“Go ahead, Maggie.”

“There’s always been whispers around here. Even George Washington saw things he couldn’t explain when he scouted the area before the Revolutionary War…at least according to Mrs. Quiggly. She sells brown eggs outside of town and knows everyone’s business. She said Point Pleasant and the TNT are located on ley lines and that’s why we’ve got so many weird things happening like UFOs and the Mothman. It’s probably why the monster came back.”

“Is that why you returned too?”

“Sort of. I’m worried about my friend, Eve. She’s all grown up now, an adult like Caden. Eve and her mother left town fifteen years ago after the bridge fell, but Eve came back. Her Aunt Rosie died and left Eve her house and the family hotel. The Parrish Hotel is kind of a landmark in town. Eve has to figure out what to do with the house and the hotel—she’s thinking of selling them—but there’s a bunch of stuff she doesn’t know that could get her into serious trouble. Aunt Rosie had all kinds of secrets and it’s all tied up with the night the bridge went down.

“Caden is looking out for Eve as best he can. I get the feeling they like each other—you know, boy-girl like?—but Caden has a bunch of secrets, too. He knows more about the Mothman than he’ll say, and there’s something really bad that happened back when he was a cop that has him messed up. Plus he blames himself for taking me out the night the bridge fell. Boys are so stupid! He won’t let go of the guilt. And Eve…”

“But if Eve is all grown up now, and she has Caden to look after her, she probably doesn’t have to worry.”

“I wish it were that simple, but there are so many bad things that happened back then, far more than I’ve said here. I can’t really talk about them the way I want to. Stupid rules about separating the dead from the living, you know? The bad stuff got buried and no one put the pieces together. I thought maybe they would go away but when Eve came back, all of it did, too. It isn’t just the Mothman. There’s something else—watching, and it all started that day when I chased Mischief into the woods.

“I…um…oh, I can’t say any more. Just please…you’ve got to let people know. Warn them. There’s something else in the woods, hidden behind Nana’s old house. Eve was my best friend, and she’s in Squeeeeeerrrrrooooooo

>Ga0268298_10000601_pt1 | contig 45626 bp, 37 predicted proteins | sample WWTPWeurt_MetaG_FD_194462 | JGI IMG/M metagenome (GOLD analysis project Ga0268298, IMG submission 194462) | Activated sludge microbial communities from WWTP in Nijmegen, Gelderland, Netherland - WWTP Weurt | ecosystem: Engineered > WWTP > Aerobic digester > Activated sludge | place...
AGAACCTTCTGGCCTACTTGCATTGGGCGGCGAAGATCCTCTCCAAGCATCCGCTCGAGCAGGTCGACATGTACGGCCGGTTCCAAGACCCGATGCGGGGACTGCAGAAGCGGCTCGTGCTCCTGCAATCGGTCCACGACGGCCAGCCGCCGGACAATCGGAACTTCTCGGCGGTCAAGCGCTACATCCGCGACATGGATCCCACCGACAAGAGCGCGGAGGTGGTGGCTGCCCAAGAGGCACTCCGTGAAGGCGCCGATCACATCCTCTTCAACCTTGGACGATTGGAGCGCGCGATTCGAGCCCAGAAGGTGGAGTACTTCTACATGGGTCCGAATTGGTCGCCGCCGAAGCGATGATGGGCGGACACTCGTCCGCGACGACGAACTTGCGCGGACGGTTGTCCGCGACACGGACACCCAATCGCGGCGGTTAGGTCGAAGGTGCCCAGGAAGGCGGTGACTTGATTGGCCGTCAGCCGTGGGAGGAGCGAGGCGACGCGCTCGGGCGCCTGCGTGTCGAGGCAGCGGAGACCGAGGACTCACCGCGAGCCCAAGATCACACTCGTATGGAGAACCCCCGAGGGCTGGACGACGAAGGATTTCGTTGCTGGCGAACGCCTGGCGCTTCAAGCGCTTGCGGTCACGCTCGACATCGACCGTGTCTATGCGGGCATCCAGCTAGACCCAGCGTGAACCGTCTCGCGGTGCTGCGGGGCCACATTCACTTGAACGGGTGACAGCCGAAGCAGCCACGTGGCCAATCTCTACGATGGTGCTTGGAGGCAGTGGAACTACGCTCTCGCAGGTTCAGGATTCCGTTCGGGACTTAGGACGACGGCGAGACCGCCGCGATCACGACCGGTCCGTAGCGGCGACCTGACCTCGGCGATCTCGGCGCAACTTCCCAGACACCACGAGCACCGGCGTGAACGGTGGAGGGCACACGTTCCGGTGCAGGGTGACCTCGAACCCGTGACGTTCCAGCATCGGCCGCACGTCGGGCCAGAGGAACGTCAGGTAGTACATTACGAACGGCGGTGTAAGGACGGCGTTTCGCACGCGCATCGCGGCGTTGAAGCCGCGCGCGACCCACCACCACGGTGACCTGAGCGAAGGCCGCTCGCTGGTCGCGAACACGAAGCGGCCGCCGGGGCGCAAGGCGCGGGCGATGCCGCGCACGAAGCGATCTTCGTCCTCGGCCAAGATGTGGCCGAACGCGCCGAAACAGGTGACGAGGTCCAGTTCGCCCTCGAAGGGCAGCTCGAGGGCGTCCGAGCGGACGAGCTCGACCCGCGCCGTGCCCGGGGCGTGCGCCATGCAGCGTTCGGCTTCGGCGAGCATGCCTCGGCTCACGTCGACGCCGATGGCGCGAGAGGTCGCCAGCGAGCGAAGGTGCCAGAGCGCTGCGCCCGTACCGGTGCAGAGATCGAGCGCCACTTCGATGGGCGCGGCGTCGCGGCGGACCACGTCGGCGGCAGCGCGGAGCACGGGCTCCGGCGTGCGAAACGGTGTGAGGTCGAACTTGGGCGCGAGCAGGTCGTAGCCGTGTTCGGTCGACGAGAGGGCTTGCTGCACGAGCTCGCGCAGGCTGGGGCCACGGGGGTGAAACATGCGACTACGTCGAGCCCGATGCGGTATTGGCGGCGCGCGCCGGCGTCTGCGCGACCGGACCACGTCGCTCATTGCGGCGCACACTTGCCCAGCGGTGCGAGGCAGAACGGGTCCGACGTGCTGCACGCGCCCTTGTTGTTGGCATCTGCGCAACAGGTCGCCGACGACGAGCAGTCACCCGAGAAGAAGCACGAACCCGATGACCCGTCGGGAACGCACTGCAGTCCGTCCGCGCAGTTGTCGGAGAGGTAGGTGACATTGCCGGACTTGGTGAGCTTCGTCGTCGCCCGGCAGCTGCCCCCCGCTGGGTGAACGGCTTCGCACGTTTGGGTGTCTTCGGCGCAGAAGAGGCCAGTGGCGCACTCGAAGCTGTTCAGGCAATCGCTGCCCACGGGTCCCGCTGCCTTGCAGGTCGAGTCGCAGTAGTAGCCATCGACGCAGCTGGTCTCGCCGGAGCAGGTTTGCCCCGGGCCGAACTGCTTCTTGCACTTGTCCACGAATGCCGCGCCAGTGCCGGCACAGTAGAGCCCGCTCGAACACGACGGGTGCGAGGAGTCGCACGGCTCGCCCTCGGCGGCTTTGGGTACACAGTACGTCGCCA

LB: Maggie? Are you still with us? <kick, thump> Maggie?

Folks, I think we’ve lost Maggie, and I need to stock up on psychode. You can get the whole story in a book called A Thousand Yesteryears, by Mae Clair. I’ll include all the details on the website. For Lisa Burton Radio, I’m Lisa Burton.




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Craig here. I read this one some time ago, and gave it every bit of five stars. Absolutely wonderful book.


Filed under Lisa Burton Radio

69 responses to “A Thousand Yesteryears, on Lisa Burton Radio #RRBC

  1. Interesting place. Sounds like there are layers of curses in one area, which can’t be good.

    Liked by 2 people

  2. Lisa, is that top getting smaller? Thanks for using your amazing technology to connect us with the other side! Curiouser and curiouser, this is definitely on my TBR list.

    Liked by 2 people

  3. Spooky! This is on my TBR list – hopefully I’ll get to it very soon. Another great show Lisa and Mae 😀

    Liked by 2 people

  4. Super. I’ve got three of Mae’s books on my iPad. She’s up next after the one I’m reading now. I’m so happy to have reading time for a while, now that my NA files are submitted. This interview really has me intrigued. Do you know if this is the first mothman book? I want to start there, but I’ll have to take a look at the three I have.

    Liked by 2 people

    • This is the first one. I reblogged her cover art yesterday for the second one that will be out in early winter. I have another one of hers on my iPad, but have no idea when I can get to it.